Monday, October 12, 2015, 1:00 PM, room 385
Prof Stefan Bathe (Baruch College, CUNY)
What bottom quarks can tell us about the nature of the Quark-Gluon Plasma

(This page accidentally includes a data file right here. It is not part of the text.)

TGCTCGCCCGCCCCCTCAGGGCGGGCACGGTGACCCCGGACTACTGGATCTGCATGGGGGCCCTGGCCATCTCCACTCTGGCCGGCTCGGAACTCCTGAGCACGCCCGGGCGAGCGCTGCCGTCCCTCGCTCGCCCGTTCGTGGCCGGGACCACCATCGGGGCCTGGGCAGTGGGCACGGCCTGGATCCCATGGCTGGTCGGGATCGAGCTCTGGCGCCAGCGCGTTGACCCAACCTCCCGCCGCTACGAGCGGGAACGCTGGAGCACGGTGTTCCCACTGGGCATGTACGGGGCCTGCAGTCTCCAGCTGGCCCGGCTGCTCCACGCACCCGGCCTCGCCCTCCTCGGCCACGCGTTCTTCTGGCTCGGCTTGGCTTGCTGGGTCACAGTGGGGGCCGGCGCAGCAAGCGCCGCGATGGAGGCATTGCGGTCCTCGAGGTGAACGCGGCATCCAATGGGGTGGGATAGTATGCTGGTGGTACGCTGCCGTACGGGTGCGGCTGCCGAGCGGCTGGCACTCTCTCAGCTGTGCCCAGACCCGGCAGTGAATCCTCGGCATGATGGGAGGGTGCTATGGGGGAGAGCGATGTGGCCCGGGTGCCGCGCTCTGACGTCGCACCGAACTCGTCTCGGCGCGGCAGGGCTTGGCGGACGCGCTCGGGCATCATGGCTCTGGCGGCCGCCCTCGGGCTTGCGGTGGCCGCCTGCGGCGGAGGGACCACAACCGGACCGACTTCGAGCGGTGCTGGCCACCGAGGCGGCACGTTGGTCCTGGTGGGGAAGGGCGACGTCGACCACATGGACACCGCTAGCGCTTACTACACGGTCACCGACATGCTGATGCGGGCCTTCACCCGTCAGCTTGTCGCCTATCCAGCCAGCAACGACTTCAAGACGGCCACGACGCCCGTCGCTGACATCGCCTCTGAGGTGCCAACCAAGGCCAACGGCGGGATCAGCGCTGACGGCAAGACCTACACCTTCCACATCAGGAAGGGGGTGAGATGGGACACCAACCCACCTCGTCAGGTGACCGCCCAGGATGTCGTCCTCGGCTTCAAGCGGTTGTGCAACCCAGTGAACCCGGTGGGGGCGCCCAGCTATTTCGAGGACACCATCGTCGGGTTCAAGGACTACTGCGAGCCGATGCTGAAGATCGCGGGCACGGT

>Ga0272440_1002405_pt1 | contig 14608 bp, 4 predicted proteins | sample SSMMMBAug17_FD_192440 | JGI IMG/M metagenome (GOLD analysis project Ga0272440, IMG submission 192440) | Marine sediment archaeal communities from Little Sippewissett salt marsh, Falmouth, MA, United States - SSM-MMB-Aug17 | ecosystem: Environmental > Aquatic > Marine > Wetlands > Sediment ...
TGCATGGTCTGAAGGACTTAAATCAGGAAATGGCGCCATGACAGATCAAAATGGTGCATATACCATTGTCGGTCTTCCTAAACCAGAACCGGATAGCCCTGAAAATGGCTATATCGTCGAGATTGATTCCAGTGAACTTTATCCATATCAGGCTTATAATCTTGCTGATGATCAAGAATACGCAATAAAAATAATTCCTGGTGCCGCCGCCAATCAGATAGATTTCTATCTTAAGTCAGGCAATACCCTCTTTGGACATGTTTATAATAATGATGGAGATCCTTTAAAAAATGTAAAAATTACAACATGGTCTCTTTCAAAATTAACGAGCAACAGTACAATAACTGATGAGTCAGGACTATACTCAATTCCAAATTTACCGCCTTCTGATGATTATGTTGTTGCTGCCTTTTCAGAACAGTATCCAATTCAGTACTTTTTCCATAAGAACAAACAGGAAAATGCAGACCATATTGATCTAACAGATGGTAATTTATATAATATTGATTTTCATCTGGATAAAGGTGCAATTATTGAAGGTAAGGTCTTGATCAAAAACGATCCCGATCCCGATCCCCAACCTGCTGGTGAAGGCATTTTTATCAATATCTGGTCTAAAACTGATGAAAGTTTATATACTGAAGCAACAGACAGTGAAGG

High-energy heavy ion collisions at the Relativistic Heavy Ion Collider (RHIC) create hot, equilibrated matter that is commonly understood as a Quark-Gluon Plasma (QGP). The QGP is opaque to hard-scattered light quarks. This can be understood as a consequence of energy loss from gluon bremsstrahlung and tells us about the microscopic properties of the QGP. Heavy quarks (c, b) are expected to lose significantly less energy through radiation depending on their mass. Nevertheless, at high transverse momentum, where b production is expected to be significant, the energy loss of electrons from semi-leptonic heavy quark decays was found to be similar to that of light quarks. The PHENIX experiment has build and operated a silicon micro-vertexing detector with the express purpose of separating electrons from charm and bottom decays in order to shed light on the mechanisms of energy loss in the QGP. We will report on first results of charm and bottom production in Au+Au collisions at a center-of-mass energy of 200 GeV per nucleon-pair and their implications for the nature of the QGP.